EPMD "Unfinished Business" In Review: 25-Year Anniversary
Exclusive: HipHopDX looks back at EPMD's "Unfinished Business" 25 years after its original release date.
EPMD'sUnfinished Businesswas released July 25, 1989 on Fresh Records. The effort is the follow-up to 1988's critically acclaimed EPMD debut album,Strictly Business,and it features "So Wat Cha Sayin'," one of the duo's biggest hits. Twenty five years after its release, HipHopDX looks back at the album's reviews, singles, awards and the group's history following the 1989 album release.
EPMD's Unfinished Business' Reviews Revisited
Critics praised Unfinished Business for upholding the quality of EPMD's debut, while continuing to give the two emcee's a platform to further establish themselves. One reviewer wrote that the album improves upon its predecessor in the fourth edition of The New Rolling Stone Album Guide, which gave the album a four out of five. "Unfinished Business is more professional," they wrote. "Still strictly breaks and beats, their sophomore album isn't much of a departure, but it does find them settling into their lyrical personas, Smith the straight-faced heavy and Sermon the comic relief."
AllMusic gave the album half a star more than Rolling Stone, highlighting some of the similarities between Unfinished Business and EPMD's debut. "For the most part, EPMD's lyrics aren't exactly profound -- boasting and attacking sucker MCs is still their favorite activity," AllMusic said. "However, Erick and Parrish do challenge themselves a bit lyrically on 'You Had Too Much to Drink' (a warning against drunk driving) and 'Please Listen to My Demo,' which recalls the days when they were struggling. But regardless of subject matter, they keep things exciting by having such an appealing, captivating sound. Comedian Chris Rock even placed the album on his Top 25 Hip Hop albums list for Rolling Stone. 'Before Eminem made "Lose Yourself," 'Please Listen To My Demo' was the best record about wanting to become a rapper ever made."
Unfinished Business Singles & Awards
On "So Wat Cha Sayin," the opening track and sole single of the album, Erick and Parrish rap, "The proof is in the pudding/ Yo, check the Billboard." The single peaked at #5 on Billboard's Hot Rap Singles chart and 23 on the Hot R&B/Hip-Hop Singles & Tracks chart. Unfinished Business's performance on the charts mirrored this as well, peaking at #1 on the Top R&B/Hip Hop Albums charts. In just under three months after its release, Unfinished Business was certified Gold by the RIAA.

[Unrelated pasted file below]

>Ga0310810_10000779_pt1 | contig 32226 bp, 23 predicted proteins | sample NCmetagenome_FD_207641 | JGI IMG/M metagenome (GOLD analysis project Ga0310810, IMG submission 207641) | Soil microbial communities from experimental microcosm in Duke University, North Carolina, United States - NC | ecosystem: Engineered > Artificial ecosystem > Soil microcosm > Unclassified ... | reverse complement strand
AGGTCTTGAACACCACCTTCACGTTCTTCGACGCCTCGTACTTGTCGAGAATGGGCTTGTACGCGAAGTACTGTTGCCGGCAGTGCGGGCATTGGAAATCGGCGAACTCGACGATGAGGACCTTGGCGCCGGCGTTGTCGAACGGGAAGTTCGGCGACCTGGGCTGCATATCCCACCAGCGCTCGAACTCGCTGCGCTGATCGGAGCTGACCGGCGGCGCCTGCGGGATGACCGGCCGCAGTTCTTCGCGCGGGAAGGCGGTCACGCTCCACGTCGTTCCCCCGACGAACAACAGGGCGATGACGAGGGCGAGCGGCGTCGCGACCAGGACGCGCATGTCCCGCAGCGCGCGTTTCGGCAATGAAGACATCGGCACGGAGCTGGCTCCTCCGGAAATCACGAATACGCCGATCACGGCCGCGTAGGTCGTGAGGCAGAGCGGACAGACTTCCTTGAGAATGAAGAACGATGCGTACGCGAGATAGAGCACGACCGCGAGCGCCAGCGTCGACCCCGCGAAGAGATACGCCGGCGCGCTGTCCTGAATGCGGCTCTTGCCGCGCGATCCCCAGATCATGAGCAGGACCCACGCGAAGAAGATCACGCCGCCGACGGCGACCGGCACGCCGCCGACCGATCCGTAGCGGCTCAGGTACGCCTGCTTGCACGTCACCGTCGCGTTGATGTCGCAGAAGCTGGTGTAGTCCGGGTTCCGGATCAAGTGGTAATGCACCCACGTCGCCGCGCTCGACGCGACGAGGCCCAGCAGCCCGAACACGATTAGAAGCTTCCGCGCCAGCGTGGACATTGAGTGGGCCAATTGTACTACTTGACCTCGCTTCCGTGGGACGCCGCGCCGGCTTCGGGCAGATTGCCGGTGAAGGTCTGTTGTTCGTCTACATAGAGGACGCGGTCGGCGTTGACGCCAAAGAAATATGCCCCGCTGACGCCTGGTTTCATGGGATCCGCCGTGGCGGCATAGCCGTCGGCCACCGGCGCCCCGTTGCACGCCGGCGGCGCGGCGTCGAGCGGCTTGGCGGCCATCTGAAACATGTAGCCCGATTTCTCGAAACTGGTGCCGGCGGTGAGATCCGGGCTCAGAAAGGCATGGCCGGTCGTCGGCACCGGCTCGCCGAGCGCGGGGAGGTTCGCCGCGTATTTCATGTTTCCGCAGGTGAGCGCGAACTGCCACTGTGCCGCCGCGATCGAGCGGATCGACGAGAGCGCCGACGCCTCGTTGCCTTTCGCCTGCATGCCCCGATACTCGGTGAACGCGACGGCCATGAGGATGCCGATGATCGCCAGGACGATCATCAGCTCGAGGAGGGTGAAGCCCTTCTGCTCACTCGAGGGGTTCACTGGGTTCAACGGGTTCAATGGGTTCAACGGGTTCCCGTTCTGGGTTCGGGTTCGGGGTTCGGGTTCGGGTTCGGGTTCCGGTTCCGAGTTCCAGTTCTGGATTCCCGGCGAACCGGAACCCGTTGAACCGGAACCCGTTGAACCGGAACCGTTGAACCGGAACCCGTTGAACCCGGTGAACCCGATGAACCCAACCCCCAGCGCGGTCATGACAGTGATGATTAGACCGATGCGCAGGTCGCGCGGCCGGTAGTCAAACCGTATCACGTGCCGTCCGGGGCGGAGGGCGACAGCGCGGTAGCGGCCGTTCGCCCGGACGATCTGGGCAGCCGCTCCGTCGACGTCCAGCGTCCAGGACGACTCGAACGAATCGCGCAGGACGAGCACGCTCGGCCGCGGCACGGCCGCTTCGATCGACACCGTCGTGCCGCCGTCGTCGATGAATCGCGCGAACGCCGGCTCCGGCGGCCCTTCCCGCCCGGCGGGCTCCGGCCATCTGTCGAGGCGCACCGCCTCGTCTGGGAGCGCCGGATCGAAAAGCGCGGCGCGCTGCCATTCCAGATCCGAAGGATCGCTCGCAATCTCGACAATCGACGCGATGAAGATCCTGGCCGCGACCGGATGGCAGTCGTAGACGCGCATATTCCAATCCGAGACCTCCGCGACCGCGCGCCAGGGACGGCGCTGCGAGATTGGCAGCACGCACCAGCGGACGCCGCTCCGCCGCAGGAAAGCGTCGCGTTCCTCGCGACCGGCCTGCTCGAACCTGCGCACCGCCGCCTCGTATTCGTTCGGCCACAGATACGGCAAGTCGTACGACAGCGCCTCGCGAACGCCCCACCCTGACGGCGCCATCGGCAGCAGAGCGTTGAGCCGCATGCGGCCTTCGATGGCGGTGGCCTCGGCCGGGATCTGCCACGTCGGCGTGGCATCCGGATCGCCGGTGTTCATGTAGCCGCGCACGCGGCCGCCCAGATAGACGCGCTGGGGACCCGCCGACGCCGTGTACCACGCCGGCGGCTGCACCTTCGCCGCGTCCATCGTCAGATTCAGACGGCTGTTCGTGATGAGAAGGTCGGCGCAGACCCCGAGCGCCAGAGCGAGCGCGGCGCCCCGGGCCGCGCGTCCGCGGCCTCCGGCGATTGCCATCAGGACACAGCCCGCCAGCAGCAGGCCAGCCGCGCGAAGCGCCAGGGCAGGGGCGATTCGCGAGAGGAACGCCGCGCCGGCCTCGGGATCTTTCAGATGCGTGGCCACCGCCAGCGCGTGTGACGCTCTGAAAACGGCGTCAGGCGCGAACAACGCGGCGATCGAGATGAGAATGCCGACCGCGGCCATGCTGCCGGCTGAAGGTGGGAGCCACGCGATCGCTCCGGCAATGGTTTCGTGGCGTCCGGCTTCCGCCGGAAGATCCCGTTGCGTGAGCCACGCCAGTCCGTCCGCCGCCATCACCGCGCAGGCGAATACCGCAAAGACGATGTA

The album also made an appearance as #39 on The Source's 1998 Top 100 Rap Albums of All Time list, just behind EPMD's Business As Usual and Strictly Business at 37 and 38, respectively.
EPMD Releases Following Unfinished Business
Continuing the motif of "business" titles, EPMD has released five albums since Unfinished Business. EPMD switched labels from Fresh Records to Def Jam Records, and immediately followed up with their last #1 album, Business As Usual, in 1990.
While recording their next album, Business Never Personal, Sermon and Smith had a falling out. Sermon reportedly hired a group of people to rob Smith's house. As a result, both artists embarked on a solo career.
Unfinished Business's legacy can be measured by its influence on later Hip Hop records. The track "Knick Knack Paddy Wack" was one of the first to sample Joe Cocker's "Woman To Woman," which was later sampled on Tupac's "California Love," and spawned Tha Dogg Pound's cover on In The Beginning...There Was Rap. Beanie Sigel and Memphis Bleek also delivered their own rendition of "So Wat Cha Sayin" on the Just Blaze-produced "So What You Saying" in 2001.
2008 saw the release of EPMD's latest album, We Mean Business. DX gave the album a four out of five, highlighting the duo's retention of quality over time. "We Mean Business is a contemporary album that upholds '80s emcee codes of honor, and the '90s tradition of collaboration," DX said. "From the very beginning, EPMD has never made a poor album. No longer with Def Jam and big studio and sample budgets, they still haven't. Moreover, after Out Of Business felt like a fulfilled label obligation, along with a steady offering of good, traditional New York rap, the real takeaway from We Mean Business is to see E and P together for them and the fans, and have it feel as sincere as it did in 1987."